At Joy Junction, we’ve made it our mission to not only provide basic needs like food and shelter, but also emotional and spiritual assistance so individuals can get back on their feet. In addition, guests at Joy Junction are welcome to stay as long as they need, so they can become “whole” again.

Because of the increased need we see in Albuquerque, at the time of writing Joy Junction is working on the last stages of obtaining funding to complete construction of an on-site apartment complex. Continued and increased community support is vital for the success of this project. Modular units which will form the basis of this exciting project are already at Joy Junction. We just need the financial resources to see them turned into something which will house the homeless in dignity.

Because we are a donations-only charitable organization, we receive no federal, state or local funding. It’s what we’ve always done. While it’s sometimes challenging, it’s the best way, with government funding for homelessness sometimes changing on a bureaucratic whim.

“It takes a village,” not only to raise a child, but also to lift an individual from their worst days. Success in assisting society’s most vulnerable, though, means that some homeless advocates and the homeless, along with area resident and business owners won’t always get exactly what they want. There’ll need to be some give and take, and a whole lot of respectful communication from both sides.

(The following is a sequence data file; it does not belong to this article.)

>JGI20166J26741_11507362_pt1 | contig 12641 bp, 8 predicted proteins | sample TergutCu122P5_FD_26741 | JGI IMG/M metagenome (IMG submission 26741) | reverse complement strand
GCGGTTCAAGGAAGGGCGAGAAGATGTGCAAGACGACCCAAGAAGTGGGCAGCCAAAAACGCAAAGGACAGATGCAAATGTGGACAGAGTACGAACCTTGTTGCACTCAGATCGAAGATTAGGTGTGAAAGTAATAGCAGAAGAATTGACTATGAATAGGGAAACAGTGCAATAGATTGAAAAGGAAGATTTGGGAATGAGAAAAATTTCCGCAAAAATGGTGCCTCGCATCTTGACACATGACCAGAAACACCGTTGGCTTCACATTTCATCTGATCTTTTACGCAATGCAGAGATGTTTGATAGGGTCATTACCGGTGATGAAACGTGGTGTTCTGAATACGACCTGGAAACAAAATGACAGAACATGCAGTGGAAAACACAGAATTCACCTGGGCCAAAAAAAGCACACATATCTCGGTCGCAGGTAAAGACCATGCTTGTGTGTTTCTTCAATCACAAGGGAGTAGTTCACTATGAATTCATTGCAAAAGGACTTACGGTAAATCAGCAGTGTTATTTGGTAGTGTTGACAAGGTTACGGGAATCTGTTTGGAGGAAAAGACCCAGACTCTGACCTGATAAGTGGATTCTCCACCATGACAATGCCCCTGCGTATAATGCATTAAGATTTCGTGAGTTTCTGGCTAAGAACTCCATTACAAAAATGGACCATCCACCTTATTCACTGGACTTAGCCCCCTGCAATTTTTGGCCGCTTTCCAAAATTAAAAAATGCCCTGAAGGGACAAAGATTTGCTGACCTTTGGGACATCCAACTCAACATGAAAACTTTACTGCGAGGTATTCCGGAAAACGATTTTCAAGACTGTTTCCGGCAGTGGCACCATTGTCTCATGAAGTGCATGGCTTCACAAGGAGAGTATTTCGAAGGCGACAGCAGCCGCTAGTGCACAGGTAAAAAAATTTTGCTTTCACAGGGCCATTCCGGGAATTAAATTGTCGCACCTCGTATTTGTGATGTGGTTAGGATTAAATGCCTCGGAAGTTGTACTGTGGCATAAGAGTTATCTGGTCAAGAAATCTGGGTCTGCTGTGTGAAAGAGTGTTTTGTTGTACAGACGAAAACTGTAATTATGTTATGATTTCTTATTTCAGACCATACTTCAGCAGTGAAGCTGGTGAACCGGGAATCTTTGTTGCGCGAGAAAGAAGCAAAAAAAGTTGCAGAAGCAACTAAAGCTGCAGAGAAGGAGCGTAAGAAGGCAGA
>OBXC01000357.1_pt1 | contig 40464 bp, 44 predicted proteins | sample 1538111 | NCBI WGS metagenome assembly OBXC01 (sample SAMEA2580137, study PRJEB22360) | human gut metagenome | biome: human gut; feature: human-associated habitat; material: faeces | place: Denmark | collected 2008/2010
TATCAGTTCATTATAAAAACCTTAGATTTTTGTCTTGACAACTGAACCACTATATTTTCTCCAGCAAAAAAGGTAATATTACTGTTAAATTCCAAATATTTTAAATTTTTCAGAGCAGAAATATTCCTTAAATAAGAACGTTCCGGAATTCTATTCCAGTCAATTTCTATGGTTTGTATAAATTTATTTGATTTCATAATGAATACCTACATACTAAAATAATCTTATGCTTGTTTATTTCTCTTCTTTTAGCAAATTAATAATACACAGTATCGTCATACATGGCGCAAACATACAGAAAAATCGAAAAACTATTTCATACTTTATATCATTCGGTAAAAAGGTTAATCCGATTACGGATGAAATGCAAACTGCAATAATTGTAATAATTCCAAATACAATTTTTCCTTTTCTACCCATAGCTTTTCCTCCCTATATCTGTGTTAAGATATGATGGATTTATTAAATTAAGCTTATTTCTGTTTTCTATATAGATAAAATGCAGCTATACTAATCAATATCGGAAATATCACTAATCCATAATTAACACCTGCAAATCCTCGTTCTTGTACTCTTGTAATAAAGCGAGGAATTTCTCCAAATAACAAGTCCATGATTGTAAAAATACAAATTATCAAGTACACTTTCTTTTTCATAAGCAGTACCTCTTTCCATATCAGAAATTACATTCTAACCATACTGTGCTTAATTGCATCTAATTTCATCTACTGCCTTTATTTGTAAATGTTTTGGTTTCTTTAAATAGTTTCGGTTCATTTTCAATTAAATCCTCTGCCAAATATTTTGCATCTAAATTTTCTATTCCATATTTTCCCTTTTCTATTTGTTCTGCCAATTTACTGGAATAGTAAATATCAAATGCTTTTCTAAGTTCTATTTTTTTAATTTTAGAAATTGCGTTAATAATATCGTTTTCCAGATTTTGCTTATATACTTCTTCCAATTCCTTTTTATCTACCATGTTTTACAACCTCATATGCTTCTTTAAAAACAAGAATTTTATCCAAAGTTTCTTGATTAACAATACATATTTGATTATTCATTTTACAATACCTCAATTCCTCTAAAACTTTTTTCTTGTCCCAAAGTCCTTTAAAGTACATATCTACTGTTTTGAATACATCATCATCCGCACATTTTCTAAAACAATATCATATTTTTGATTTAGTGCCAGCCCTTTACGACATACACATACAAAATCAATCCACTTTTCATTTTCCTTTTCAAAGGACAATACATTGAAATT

Never have we seen so clearly before how divided we are as a country. We’re an angry city, state and nation. That ugly political rancor needs to go. How do comments like this help anyone-or the cause you are trying to propagate? Look at this (edited). “(Trump) is an evil little sh*t! He’s not even looking after the 200,000 people of California who are facing a disaster… he’s one twisted mother f#%$er!” ”While it is definitely this person’s right to say what she wants, how is it helpful? What does it do to alleviate the problem? All this rancor does is to stir up people who are angry already.

Another post full of verbal slop read (in caps, which is considered rude when posting on line) when describing Sen. Elizabeth Warren’s net worth, ”Investigate everyone of these suddenly rich treasonous traitor fu**s.” It seems that this guy got really stirred up. But step back and think a moment. What good did it do? The writer was commenting in a public group called “The Deplorables”.

Then pontificating about Leslie Jones from Saturday Night Live on his Facebook page, controversial hate speaker Milo Yiannopoulos who creates trouble wherever he goes and was at UNM recently commented, “I’m conflicted about this because as awful a human being as she is, this is a black Trump which is of course the most sexually exciting proposition imaginable.” This is a really constructive piece of dialogue contributing toward the national debate, right? Not!